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In talking with renters certain questions come up again and again. We've selected 10 of the most common ones to list here. Click on each one to learn what we think is the answer. Please note: Many of the questions below do not have a simple, unqualified "yes" or "no" answer. Please read the full response!

  1. I want to move out of my apartment but my landlord says I'll have to pay him two month's rent. Can I just leave?
  2. Can I refuse to pay my rent because my landlord hasn't repaired my air conditioning?
  3. Is my landlord responsible for damages to my possessions from a fire in the building?
  4. Can my landlord keep my security deposit if I don't clean my carpet when I move out?
  5. Can my landlord make me move because my neighbors say I play my stereo too loud?
  6. I want to get my locks changed but my landlord says I'll have to pay for it. Can he do that?
  7. I put a sun shade on my balcony to keep out the sun. Now my landlord is saying I have to take it down. Do I?
  8. Our landlord just sent us a notice that says we have three days to pay our rent or move out. Does this mean we can move out and not have to pay?
  9. Can a landlord refuse to rent to me because I have two children?
  10. Can a landlord keep my application deposit if I never sign the lease and do not move in?

I want to move out of my apartment but my landlord says I'll have to pay him two month's rent. Can I just leave?

No. If your lease specifies that you will occupy the place for a certain span of time you are obligated to pay the rent for that span of time. In most states, if you breach the lease by moving out early your landlord can charge you for rent until another resident moves in and for his costs in re-renting the place. On the other hand, your landlord has an obligation to diligently attempt to re-rent the place so he can't just let it set empty. Some landlords will allow a resident to move out early by paying a "termination fee". This can be a good way out if you don't want to have to worry about how long the place will sit vacant.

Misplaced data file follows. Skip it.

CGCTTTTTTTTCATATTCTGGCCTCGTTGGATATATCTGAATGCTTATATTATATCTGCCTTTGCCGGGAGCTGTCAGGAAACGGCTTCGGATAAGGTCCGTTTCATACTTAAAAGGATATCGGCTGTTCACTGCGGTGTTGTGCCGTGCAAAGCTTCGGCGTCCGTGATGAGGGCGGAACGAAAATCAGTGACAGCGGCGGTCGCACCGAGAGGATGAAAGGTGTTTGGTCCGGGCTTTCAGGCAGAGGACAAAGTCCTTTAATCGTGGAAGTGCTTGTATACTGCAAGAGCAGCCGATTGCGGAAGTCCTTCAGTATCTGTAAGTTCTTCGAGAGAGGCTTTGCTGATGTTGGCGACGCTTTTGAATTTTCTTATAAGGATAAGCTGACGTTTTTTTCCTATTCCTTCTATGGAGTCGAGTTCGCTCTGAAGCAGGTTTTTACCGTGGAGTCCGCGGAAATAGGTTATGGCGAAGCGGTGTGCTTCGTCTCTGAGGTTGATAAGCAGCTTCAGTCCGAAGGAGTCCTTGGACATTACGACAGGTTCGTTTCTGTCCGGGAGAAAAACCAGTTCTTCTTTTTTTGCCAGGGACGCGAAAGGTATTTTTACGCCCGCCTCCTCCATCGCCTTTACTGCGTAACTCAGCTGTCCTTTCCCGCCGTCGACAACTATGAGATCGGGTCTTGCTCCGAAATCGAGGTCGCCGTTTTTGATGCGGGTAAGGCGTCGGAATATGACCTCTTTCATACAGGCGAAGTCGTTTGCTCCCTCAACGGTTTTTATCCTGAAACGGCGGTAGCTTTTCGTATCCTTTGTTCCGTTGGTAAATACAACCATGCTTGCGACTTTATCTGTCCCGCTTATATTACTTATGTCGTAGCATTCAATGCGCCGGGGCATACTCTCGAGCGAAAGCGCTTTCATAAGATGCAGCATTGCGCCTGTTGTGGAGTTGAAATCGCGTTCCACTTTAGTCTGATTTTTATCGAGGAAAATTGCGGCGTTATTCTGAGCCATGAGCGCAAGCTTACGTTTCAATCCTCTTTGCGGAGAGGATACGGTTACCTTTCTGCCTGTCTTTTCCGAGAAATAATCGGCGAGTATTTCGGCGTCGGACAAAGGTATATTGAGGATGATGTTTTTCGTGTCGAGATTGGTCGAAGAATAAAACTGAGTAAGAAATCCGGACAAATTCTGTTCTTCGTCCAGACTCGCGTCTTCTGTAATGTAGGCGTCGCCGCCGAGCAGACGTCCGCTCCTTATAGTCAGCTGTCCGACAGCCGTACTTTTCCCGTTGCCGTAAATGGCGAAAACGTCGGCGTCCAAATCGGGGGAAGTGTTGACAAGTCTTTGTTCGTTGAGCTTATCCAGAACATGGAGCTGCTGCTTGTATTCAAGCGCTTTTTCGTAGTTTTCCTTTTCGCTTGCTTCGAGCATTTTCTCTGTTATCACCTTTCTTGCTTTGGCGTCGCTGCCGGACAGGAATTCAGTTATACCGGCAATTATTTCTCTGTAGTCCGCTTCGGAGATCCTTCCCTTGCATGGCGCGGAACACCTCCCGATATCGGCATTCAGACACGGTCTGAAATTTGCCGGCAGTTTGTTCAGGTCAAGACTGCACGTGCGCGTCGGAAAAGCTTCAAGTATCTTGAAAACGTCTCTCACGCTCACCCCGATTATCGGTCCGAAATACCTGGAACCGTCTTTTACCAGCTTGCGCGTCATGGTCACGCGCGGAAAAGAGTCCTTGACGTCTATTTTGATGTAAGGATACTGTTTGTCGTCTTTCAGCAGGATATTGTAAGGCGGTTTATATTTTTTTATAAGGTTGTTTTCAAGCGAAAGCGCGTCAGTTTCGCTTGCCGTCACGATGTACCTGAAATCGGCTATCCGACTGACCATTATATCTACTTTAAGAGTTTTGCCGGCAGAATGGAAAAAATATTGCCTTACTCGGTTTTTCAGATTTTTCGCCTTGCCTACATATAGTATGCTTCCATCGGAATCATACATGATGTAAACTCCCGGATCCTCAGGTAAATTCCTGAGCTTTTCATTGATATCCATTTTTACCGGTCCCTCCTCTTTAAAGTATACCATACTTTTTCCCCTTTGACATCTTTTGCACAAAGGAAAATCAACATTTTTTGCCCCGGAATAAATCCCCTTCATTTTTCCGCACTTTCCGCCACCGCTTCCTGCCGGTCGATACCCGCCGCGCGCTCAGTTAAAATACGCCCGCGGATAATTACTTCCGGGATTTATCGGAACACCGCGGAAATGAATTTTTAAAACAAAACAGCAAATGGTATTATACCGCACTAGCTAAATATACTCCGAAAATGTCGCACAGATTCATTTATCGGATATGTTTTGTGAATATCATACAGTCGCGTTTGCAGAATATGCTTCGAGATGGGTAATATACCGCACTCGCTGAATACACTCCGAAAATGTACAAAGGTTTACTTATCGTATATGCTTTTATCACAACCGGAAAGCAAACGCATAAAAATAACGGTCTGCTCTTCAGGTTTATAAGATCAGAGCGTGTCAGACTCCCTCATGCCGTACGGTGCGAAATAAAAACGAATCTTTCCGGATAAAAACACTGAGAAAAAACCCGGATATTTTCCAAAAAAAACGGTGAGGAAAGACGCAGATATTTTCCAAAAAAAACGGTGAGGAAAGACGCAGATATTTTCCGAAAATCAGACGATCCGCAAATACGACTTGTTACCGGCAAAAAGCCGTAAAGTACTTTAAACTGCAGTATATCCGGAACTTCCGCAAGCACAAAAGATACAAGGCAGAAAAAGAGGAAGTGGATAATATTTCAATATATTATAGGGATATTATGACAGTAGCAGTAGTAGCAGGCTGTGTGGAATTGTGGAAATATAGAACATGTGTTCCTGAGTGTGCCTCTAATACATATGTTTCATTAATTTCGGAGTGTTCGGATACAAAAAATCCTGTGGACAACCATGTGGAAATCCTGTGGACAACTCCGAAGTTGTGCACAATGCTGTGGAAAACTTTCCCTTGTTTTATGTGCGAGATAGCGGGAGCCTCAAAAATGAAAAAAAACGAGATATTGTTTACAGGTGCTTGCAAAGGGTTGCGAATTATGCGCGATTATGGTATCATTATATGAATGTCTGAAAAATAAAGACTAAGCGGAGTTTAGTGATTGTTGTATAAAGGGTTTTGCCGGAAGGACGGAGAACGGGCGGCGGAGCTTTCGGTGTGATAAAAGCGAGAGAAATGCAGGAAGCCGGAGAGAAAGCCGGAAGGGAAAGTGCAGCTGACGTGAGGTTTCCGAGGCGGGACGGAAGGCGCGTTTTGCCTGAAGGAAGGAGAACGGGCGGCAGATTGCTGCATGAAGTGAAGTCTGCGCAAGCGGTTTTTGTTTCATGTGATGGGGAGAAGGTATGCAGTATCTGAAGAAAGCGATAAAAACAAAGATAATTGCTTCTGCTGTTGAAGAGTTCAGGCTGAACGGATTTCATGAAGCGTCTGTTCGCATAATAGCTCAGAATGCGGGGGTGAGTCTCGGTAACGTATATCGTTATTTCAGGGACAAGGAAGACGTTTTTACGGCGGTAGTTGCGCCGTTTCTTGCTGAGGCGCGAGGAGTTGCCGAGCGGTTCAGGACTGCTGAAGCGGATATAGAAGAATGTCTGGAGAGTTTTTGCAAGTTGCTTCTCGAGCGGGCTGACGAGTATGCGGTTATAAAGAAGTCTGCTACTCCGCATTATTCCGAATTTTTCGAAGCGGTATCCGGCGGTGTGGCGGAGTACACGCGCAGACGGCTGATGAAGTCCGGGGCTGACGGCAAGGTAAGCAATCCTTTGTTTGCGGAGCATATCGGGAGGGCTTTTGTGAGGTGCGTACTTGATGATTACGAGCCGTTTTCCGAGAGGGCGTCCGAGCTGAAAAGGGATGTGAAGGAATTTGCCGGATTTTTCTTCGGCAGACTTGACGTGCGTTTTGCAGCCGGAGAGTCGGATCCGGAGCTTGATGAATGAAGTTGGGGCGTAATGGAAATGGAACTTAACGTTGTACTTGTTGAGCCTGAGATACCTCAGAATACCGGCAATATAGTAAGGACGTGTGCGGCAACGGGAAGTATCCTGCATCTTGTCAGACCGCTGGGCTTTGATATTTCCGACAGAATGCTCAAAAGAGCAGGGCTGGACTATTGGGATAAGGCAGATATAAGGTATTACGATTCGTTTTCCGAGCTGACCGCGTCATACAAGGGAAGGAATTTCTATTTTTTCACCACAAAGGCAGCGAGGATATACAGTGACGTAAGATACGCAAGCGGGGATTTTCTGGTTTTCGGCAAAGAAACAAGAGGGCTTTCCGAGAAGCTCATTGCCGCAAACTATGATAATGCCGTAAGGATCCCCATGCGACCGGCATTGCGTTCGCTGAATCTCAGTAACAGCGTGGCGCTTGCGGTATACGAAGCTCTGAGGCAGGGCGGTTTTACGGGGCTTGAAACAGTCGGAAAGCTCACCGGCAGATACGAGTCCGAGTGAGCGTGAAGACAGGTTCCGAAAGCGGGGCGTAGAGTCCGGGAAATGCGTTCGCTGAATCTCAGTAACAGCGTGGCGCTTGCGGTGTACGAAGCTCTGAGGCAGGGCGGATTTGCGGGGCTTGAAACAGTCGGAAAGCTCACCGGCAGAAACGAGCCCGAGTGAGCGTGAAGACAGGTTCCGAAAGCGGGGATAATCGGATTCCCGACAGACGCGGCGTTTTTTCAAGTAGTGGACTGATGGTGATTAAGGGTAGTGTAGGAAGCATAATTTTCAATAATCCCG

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Can I refuse to pay my rent because my landlord hasn't repaired my air conditioning?

No. In most states, a tenant's remedy in a situation where the landlord will not make necessary repairs is either to move out or to pay for the repair and deduct it from the rent. Usually, refusing to pay your rent is frowned upon by the courts. BEWARE! There usually are explicit procedures that you will have to go by if you are going to withhold rent! Check your lease and, as always, consult an attorney before you take action.


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Is my landlord responsible for damages to my possessions from a fire in the building?

No. Most leases specify that you are on your own when it comes to damages to your personal possessions from fires, floods, earthquakes and other natural disasters. You may be able to recover something from your landlord if you can show that the damage was due to his negligence.


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Can my landlord keep my security deposit if I don't clean my carpet when I move out?